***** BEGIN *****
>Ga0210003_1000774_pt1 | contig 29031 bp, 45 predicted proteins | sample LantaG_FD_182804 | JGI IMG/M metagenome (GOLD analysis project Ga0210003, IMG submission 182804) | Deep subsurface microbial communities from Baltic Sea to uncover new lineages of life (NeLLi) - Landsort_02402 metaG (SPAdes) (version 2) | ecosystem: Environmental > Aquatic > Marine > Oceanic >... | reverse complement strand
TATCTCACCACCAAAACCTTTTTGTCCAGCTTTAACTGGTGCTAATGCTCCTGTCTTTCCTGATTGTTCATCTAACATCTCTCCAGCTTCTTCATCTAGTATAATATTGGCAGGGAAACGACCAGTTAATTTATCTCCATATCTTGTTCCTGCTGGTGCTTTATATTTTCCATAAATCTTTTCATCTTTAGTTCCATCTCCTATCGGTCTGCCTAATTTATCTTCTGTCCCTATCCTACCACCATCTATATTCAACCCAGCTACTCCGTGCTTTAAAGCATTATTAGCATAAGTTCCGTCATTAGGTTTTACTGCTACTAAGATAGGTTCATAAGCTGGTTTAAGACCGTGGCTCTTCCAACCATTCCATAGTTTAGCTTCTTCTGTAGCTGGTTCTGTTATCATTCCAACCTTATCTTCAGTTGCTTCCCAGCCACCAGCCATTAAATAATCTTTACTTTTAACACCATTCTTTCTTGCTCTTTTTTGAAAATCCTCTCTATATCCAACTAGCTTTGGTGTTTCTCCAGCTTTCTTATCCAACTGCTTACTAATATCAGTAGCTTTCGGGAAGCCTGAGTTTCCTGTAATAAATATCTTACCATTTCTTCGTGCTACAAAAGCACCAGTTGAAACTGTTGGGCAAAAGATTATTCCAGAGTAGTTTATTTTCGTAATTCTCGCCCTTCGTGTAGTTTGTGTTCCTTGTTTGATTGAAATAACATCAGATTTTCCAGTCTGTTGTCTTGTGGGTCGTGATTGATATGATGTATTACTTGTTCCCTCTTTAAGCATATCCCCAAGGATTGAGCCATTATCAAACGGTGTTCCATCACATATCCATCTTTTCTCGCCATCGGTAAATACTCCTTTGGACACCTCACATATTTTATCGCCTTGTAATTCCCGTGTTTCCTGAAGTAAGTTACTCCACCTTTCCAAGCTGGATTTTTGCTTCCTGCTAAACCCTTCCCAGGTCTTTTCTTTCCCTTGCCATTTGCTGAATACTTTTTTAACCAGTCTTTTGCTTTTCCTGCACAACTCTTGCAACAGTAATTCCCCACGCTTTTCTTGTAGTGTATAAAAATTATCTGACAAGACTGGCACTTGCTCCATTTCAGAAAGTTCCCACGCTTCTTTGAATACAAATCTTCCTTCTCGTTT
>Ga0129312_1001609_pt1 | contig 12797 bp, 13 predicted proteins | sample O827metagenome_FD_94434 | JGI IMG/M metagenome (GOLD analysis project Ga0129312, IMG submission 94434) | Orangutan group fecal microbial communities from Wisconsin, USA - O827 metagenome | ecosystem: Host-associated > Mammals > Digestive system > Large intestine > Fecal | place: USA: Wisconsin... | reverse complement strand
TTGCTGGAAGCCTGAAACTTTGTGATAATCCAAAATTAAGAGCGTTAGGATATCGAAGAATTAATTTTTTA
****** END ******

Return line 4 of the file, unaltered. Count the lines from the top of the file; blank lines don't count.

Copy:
TTGCTGGAAGCCTGAAACTTTGTGATAATCCAAAATTAAGAGCGTTAGGATATCGAAGAATTAATTTTTTA